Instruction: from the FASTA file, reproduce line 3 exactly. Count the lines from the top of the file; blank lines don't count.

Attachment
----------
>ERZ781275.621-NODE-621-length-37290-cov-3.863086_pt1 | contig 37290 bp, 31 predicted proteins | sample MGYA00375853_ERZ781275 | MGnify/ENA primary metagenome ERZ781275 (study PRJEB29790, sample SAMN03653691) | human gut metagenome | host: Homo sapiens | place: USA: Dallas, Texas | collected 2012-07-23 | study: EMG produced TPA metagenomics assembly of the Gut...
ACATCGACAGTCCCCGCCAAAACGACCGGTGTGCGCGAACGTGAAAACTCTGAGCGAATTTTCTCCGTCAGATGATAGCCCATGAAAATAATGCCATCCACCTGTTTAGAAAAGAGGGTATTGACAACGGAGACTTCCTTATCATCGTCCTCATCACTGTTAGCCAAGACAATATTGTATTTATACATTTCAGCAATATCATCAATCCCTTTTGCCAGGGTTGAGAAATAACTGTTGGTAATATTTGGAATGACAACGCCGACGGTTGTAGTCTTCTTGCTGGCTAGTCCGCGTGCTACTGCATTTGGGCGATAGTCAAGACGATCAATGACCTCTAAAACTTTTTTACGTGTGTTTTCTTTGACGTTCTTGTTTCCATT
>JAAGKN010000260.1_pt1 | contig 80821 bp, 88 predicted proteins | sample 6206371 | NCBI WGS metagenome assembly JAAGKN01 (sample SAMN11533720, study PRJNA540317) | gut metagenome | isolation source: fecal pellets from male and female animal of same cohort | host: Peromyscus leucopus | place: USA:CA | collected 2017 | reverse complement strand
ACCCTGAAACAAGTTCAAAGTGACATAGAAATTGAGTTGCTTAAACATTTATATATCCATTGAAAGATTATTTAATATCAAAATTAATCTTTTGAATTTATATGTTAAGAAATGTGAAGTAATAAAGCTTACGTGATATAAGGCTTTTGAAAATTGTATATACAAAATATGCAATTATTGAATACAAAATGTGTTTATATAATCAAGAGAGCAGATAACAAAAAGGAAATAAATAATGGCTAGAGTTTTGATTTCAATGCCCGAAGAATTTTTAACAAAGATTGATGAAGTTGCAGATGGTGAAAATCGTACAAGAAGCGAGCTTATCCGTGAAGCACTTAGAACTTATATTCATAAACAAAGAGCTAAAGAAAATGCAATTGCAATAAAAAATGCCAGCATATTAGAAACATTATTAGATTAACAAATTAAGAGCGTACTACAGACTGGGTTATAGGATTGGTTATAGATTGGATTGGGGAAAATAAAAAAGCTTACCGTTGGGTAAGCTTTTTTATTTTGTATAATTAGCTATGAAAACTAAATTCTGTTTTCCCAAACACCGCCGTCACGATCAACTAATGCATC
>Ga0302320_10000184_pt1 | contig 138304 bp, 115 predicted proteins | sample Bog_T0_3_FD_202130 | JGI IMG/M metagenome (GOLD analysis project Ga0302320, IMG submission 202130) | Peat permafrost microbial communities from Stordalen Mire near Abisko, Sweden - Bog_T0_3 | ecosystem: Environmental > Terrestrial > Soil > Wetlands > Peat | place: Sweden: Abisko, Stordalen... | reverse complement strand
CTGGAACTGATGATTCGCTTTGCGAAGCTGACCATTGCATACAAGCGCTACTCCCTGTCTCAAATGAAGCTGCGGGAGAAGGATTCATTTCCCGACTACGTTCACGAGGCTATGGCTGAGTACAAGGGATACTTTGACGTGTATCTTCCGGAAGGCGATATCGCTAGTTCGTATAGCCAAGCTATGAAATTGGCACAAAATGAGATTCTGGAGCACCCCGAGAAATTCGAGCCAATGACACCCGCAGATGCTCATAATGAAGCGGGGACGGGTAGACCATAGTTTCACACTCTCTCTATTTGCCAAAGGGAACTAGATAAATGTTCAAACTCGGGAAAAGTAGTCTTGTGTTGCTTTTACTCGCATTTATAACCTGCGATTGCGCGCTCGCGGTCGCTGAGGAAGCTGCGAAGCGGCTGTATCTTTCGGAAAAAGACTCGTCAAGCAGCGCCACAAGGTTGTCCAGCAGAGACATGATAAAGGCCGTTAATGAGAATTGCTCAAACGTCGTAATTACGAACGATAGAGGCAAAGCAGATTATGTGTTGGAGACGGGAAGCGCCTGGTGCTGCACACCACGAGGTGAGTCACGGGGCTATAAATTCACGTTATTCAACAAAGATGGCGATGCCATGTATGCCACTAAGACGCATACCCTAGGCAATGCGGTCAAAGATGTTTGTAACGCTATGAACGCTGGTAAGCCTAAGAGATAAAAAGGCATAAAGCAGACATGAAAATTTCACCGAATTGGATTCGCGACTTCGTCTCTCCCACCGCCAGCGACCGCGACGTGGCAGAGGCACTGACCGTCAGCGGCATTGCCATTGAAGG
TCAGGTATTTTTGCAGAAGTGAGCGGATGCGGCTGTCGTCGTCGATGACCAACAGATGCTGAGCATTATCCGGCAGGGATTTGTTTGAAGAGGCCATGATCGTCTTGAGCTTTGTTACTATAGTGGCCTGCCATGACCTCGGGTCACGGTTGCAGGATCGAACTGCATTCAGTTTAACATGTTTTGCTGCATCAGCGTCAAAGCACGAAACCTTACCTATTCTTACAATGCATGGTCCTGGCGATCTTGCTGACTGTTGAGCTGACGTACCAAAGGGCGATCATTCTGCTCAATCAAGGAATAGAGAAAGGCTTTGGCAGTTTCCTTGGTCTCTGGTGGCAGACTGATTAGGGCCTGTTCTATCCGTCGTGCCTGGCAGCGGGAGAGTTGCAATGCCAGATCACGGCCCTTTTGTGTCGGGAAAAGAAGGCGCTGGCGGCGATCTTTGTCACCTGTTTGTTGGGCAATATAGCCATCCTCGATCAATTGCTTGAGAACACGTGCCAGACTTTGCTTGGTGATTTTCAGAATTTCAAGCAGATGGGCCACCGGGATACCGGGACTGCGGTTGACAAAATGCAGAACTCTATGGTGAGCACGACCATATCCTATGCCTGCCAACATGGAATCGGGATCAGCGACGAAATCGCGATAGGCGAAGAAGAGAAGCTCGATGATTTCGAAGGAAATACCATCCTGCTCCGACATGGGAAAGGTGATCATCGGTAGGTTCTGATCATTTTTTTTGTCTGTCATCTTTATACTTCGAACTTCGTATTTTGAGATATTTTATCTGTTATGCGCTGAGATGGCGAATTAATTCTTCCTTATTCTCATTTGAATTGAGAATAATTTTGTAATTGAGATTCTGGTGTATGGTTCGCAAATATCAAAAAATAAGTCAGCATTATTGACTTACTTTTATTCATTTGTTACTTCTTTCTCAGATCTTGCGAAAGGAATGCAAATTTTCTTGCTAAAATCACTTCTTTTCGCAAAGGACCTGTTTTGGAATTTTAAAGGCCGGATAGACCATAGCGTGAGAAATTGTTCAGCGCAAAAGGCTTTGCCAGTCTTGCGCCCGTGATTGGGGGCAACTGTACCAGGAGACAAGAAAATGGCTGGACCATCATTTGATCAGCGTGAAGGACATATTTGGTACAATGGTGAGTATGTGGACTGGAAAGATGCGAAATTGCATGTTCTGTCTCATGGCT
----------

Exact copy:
>JAAGKN010000260.1_pt1 | contig 80821 bp, 88 predicted proteins | sample 6206371 | NCBI WGS metagenome assembly JAAGKN01 (sample SAMN11533720, study PRJNA540317) | gut metagenome | isolation source: fecal pellets from male and female animal of same cohort | host: Peromyscus leucopus | place: USA:CA | collected 2017 | reverse complement strand